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EXPUNGED! Like It Never Even Happened!

Expungement.  It's a legal term.  It's a way to scrub a criminal record clean if you have ever run afoul of the law.  Expungement is a process that allows someone to petition a court to have an arrest, guilty plea, or conviction removed from certain public records.

Up until the recent passage of Senate Bill 588, Missouri wasn't a very forgiving state when it came to giving its citizens a chance to clean up their criminal records.  Missouri's expungement statute was limited and imposed strict limits on the number and type of criminal offenses that one could expunge from certain public records.  Only a very limited number of felonies and misdemeanors could be expunged and you had to wait a long time; 20 years and 10 years, respectively.

On July 13, 2016, Missouri Governor Jay Nixon signed Senate Bill 588, which dramatically changes the current law in Missouri regarding the expungement of criminal records.  The new law doesn't take effect until January 1, 2018, but its passage has already generated a lot of interest.

For starters, the new expungement law greatly increases the types of criminal offenses that can be expunged from public records.  Secondly, it shortens the time one has to wait to have a guilty plea or conviction expunged.  For felonies, the waiting period has been reduced from 20 years to 7 years.  For misdemeanors, the waiting period has been reduced from 10 years to 3 years.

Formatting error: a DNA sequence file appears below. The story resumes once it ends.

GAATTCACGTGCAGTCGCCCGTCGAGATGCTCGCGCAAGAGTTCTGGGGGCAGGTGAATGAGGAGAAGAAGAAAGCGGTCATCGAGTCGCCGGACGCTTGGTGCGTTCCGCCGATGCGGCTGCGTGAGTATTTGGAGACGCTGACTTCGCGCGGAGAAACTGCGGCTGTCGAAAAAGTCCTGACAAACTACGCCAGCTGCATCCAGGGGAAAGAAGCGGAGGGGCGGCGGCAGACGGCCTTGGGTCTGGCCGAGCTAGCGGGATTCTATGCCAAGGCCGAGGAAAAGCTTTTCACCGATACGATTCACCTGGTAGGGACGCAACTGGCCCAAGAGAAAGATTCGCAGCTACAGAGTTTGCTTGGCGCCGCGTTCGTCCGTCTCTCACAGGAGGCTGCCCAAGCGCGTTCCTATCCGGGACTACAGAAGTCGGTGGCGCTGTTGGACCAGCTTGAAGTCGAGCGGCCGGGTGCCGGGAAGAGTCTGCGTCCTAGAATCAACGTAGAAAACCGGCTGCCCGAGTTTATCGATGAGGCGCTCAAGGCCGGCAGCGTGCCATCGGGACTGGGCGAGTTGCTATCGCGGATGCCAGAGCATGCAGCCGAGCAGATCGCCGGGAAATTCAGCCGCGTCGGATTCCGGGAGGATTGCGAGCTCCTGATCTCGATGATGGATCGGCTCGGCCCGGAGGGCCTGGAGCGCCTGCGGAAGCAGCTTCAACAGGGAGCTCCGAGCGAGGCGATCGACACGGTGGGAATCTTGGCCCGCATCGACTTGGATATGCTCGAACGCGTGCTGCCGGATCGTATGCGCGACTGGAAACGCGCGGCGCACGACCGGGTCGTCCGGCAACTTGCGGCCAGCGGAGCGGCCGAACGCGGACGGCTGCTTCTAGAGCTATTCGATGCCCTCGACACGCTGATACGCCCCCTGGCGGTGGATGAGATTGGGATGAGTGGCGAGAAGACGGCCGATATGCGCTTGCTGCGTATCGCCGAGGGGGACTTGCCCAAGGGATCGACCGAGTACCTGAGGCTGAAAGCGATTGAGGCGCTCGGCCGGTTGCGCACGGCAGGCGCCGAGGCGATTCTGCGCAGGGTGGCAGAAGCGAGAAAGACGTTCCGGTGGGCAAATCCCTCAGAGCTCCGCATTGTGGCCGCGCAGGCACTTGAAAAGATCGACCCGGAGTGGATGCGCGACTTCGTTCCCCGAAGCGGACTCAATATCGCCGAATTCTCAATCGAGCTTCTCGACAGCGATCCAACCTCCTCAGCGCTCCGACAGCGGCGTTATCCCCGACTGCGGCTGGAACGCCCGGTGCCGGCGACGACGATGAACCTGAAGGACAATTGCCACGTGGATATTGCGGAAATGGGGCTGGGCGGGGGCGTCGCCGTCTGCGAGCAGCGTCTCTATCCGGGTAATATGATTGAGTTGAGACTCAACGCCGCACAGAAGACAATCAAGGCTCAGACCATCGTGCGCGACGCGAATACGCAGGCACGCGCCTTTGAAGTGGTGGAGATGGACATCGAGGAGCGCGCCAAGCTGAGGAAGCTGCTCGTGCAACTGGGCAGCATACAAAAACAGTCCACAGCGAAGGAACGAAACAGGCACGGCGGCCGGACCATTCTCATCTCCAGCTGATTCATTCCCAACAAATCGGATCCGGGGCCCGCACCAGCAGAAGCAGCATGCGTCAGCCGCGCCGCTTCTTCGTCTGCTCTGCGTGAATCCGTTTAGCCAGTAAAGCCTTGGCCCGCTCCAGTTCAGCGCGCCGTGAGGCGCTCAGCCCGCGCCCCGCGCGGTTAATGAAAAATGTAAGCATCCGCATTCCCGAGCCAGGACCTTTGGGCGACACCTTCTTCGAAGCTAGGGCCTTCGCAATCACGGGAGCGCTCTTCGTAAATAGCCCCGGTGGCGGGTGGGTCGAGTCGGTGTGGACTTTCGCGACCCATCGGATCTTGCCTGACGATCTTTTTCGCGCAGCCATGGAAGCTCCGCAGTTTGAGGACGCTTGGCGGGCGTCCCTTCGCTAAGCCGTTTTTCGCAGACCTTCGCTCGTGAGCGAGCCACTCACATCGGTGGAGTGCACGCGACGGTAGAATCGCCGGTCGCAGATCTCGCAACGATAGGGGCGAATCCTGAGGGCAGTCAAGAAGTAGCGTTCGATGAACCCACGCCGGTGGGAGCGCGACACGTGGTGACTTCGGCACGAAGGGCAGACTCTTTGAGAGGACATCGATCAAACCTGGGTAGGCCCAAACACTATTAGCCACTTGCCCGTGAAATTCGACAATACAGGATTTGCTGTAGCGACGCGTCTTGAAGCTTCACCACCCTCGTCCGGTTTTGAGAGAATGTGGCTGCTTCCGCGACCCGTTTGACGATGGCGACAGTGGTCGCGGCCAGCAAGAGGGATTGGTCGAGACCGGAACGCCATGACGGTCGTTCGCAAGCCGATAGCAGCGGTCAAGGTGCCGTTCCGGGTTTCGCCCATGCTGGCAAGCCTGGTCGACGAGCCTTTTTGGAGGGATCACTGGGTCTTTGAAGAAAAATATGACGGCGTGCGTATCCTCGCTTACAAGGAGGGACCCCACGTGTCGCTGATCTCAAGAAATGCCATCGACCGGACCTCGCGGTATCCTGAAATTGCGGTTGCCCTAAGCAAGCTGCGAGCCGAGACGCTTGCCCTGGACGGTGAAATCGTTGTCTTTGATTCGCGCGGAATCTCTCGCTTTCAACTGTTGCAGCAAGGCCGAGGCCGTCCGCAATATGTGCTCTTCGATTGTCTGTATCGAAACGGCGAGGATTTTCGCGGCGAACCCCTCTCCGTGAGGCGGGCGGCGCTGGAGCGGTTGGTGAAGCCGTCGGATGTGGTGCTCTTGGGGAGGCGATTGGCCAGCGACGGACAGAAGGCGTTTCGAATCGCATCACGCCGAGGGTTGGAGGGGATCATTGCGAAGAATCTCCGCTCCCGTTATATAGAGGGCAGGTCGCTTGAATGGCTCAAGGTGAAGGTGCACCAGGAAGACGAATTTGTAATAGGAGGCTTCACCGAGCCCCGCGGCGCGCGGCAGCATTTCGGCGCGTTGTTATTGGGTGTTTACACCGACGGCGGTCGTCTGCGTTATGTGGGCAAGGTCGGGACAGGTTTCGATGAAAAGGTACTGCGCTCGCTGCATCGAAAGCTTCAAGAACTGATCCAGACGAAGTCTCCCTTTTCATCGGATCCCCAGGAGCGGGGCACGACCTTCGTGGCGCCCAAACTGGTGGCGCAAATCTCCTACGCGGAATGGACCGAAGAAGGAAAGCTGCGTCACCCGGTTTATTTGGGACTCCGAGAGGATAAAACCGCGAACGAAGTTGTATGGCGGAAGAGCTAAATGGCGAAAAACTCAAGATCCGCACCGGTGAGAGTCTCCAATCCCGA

The law makes certain that serious felonies cannot be expunged:  Class A felonies, any dangerous felony, felonies requiring registration as a sex offender, felonies where death is an element of the crime, any felony assault, misdemeanor or felony domestic assault, and felony kidnapping.  The new law further lists several more offenses (too many to list here) that cannot be expunged but the upside is that it greatly increases the number of offenses that can be expunged.

If you have been hounded by a criminal record for something you did a long time ago, the time is soon coming when you will have an opportunity to clean up the mistakes of the past.  

 

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COMMENTS
Jessica Simms JULY 20 2016
This was a very good read. I do have many questions about this new law
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